The crisis of pandemic with its heavy cost of involuntary seclusion, is a “custom-made” opportunity to retrieve the social, to consciously address the shattered bonds both outwardly and inwardly. In seclusion, social transformation is aimed not toward an ideology, nor toward the liberation of others. Instead, in shutdown, we face the ones we don’t think of as others, those who are actually inside Noah’s ark with us: partners, spouses, households – maybe a few beyond. Whether urban, working class, rural, or bourgeois suburban, the work can only begin where we are, with the company we’ve got. With the brakes on, the revolution now is exactly about being where we are, in cooperation with the invisible forces of transformation, a revolution going “down” into matter, as well as “up” toward goals of unity and brotherhood. Here, in constraint, we can have our postponed reckoning with fate; the crisis of the other.

Being white, middle class, public-schooled, and liberally reared, I had never consciously experienced unwanted constraints upon me until the twin, related crises of my marriage and the “shutdown” of mental illness caught up with me in my 40’s. Through this suffering, undergone as a psycho-spiritual transformative process – I regained a priceless relationship with “the other within” that strengthened my fragile sense of self in the marital “communion” of two othernesses. Emerging from that earlier “shutdown” crisis, and constantly practicing my writing, a kind of allyship developed between my ego and my creative soul. This allyship allowed me to be unified, for the first time, with my own truth. At the same time, I was an “other” in relation to liberal bourgeois reality, (and our marriage a kind of bottom-up insurgency of localism). Because the interdependent, heterogeneous reality I had discovered within needed my fierce protection, I had no choice but to be consciously and personally resistant to repressive, conforming liberal sameness. In a bottom-up political way, I needed to defend my hard-won, infinitely precious unified self. In knowing both my suffering and my need for redemption I had became like the people on the bottom who are routinely subjected to trauma in racist America. Because of that transformative experience, both intra- and inter-personal, I hear a different message out of the dark event of pandemic; beneath its catastrophe for the economy it holds liberatory potential for the ragged remnants of our hanging-by-a-thread in-common humanity:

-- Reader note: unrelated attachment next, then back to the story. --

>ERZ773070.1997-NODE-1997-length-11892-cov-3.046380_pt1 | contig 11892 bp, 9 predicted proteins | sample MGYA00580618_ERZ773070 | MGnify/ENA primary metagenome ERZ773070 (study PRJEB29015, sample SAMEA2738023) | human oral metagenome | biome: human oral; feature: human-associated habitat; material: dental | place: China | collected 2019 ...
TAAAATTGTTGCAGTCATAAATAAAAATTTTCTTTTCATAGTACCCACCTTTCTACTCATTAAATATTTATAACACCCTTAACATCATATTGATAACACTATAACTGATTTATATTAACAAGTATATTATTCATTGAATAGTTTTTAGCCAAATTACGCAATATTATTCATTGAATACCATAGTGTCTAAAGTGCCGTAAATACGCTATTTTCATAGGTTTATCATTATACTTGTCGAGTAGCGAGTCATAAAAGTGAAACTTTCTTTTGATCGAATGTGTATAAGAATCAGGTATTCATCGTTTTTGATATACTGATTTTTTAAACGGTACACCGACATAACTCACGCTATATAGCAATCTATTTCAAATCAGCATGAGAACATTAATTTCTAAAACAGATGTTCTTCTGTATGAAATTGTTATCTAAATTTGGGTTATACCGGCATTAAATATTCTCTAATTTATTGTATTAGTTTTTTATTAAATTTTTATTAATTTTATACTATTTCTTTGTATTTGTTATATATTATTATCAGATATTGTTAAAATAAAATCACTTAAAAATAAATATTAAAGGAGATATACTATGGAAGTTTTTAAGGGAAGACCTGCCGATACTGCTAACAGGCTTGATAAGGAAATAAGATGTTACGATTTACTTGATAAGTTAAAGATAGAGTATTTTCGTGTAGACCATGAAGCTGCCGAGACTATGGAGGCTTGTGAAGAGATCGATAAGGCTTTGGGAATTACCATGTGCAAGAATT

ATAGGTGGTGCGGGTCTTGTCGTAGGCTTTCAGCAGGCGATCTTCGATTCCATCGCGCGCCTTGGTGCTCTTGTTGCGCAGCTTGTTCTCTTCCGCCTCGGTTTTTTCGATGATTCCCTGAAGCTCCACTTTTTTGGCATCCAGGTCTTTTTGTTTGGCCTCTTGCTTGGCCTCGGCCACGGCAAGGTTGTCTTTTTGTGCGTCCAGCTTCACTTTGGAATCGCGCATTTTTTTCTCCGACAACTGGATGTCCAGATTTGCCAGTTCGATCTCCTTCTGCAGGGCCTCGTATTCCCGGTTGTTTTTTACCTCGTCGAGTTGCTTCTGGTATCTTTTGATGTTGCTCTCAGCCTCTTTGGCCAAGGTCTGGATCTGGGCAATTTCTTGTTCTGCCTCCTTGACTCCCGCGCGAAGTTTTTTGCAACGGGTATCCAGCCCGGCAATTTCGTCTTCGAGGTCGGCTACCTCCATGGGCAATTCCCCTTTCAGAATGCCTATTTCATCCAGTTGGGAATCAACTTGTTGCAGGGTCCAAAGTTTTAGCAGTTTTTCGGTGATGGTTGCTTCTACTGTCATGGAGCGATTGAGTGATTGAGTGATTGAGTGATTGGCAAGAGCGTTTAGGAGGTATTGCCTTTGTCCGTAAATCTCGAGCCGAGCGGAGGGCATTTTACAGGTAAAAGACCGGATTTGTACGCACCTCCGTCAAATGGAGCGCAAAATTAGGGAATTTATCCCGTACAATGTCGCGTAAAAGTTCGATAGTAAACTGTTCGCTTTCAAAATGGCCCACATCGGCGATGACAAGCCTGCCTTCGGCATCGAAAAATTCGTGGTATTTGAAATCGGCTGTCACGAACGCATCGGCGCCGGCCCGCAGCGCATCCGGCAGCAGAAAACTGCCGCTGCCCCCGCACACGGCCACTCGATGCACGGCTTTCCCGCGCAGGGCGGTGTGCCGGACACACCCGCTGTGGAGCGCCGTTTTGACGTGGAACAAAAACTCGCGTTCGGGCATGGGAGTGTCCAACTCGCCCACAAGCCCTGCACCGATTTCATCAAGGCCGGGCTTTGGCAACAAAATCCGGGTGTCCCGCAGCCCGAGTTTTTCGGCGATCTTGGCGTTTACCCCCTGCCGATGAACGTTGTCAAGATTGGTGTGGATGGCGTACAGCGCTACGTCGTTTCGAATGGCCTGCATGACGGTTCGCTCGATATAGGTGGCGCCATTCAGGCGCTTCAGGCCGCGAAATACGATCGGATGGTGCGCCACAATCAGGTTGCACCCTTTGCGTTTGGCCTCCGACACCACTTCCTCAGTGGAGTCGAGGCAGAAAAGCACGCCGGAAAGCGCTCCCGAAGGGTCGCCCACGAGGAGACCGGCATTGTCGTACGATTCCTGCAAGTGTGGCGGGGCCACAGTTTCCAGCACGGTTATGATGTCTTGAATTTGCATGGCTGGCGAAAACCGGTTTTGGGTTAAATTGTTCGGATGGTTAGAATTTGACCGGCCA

In post-enlightenment, liberal society the door that opens onto human depths is supposed to stay shut, a rule to which we are largely obedient. Because of our obedience, the crisis of the unknown within oneself “stays in Vegas.” We don’t pry there. Without intractable other person(s), close enough to disturb our uneasy, fragile self-confidence, we remain in our bubbles of isolated sameness, provoked to no self-awareness, remaining that particular kind of well-intentioned, friendly, loquacious, often clever American that is also hollow, a monster with a corrupted heart. We are conditioned to separateness, to measuring by “face(book) value,” to in essence being conned and conning others in all our “relationships,” accepting such shallowness as “better than nothing.” We rarely linger long enough in the discomfort of relationships to deepen them. Thus, a significant radicalizing opportunity is lost. This is why the social in America, though cause of much “handwringing” on the left, is by now well-nigh irretrievable.